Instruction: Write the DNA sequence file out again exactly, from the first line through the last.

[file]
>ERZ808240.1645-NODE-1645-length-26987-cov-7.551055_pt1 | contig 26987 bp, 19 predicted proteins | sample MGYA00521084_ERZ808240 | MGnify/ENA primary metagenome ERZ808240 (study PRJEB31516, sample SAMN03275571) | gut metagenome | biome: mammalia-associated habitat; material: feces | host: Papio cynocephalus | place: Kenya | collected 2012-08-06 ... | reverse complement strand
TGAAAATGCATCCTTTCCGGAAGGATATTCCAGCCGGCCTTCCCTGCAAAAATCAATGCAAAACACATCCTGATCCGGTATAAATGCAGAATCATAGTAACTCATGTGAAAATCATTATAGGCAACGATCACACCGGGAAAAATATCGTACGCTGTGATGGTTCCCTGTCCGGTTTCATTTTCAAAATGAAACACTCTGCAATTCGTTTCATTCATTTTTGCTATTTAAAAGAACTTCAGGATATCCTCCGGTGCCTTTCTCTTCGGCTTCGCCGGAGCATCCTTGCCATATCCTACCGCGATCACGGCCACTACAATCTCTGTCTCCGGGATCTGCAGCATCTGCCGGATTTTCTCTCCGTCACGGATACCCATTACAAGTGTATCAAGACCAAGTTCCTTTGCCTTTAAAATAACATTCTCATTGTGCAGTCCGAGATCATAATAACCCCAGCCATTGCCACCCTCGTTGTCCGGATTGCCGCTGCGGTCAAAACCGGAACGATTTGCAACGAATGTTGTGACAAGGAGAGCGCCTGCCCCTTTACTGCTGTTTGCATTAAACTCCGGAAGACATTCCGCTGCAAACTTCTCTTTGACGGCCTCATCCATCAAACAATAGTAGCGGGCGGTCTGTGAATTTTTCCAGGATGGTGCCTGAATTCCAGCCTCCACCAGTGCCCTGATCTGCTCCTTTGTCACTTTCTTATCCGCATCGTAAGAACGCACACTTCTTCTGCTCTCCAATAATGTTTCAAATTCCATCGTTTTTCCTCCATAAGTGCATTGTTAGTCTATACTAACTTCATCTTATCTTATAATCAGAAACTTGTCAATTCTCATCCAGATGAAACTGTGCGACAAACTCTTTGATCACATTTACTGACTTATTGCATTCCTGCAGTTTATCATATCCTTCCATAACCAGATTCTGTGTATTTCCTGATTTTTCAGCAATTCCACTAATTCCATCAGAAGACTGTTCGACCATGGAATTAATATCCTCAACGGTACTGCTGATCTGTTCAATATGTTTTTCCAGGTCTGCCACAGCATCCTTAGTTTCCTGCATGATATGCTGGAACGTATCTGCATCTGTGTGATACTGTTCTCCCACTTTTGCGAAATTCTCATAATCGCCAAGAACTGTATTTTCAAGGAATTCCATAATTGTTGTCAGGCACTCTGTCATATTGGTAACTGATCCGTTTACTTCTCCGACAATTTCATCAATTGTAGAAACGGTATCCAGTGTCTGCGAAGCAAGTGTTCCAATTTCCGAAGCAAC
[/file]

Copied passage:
>ERZ808240.1645-NODE-1645-length-26987-cov-7.551055_pt1 | contig 26987 bp, 19 predicted proteins | sample MGYA00521084_ERZ808240 | MGnify/ENA primary metagenome ERZ808240 (study PRJEB31516, sample SAMN03275571) | gut metagenome | biome: mammalia-associated habitat; material: feces | host: Papio cynocephalus | place: Kenya | collected 2012-08-06 ... | reverse complement strand
TGAAAATGCATCCTTTCCGGAAGGATATTCCAGCCGGCCTTCCCTGCAAAAATCAATGCAAAACACATCCTGATCCGGTATAAATGCAGAATCATAGTAACTCATGTGAAAATCATTATAGGCAACGATCACACCGGGAAAAATATCGTACGCTGTGATGGTTCCCTGTCCGGTTTCATTTTCAAAATGAAACACTCTGCAATTCGTTTCATTCATTTTTGCTATTTAAAAGAACTTCAGGATATCCTCCGGTGCCTTTCTCTTCGGCTTCGCCGGAGCATCCTTGCCATATCCTACCGCGATCACGGCCACTACAATCTCTGTCTCCGGGATCTGCAGCATCTGCCGGATTTTCTCTCCGTCACGGATACCCATTACAAGTGTATCAAGACCAAGTTCCTTTGCCTTTAAAATAACATTCTCATTGTGCAGTCCGAGATCATAATAACCCCAGCCATTGCCACCCTCGTTGTCCGGATTGCCGCTGCGGTCAAAACCGGAACGATTTGCAACGAATGTTGTGACAAGGAGAGCGCCTGCCCCTTTACTGCTGTTTGCATTAAACTCCGGAAGACATTCCGCTGCAAACTTCTCTTTGACGGCCTCATCCATCAAACAATAGTAGCGGGCGGTCTGTGAATTTTTCCAGGATGGTGCCTGAATTCCAGCCTCCACCAGTGCCCTGATCTGCTCCTTTGTCACTTTCTTATCCGCATCGTAAGAACGCACACTTCTTCTGCTCTCCAATAATGTTTCAAATTCCATCGTTTTTCCTCCATAAGTGCATTGTTAGTCTATACTAACTTCATCTTATCTTATAATCAGAAACTTGTCAATTCTCATCCAGATGAAACTGTGCGACAAACTCTTTGATCACATTTACTGACTTATTGCATTCCTGCAGTTTATCATATCCTTCCATAACCAGATTCTGTGTATTTCCTGATTTTTCAGCAATTCCACTAATTCCATCAGAAGACTGTTCGACCATGGAATTAATATCCTCAACGGTACTGCTGATCTGTTCAATATGTTTTTCCAGGTCTGCCACAGCATCCTTAGTTTCCTGCATGATATGCTGGAACGTATCTGCATCTGTGTGATACTGTTCTCCCACTTTTGCGAAATTCTCATAATCGCCAAGAACTGTATTTTCAAGGAATTCCATAATTGTTGTCAGGCACTCTGTCATATTGGTAACTGATCCGTTTACTTCTCCGACAATTTCATCAATTGTAGAAACGGTATCCAGTGTCTGCGAAGCAAGTGTTCCAATTTCCGAAGCAAC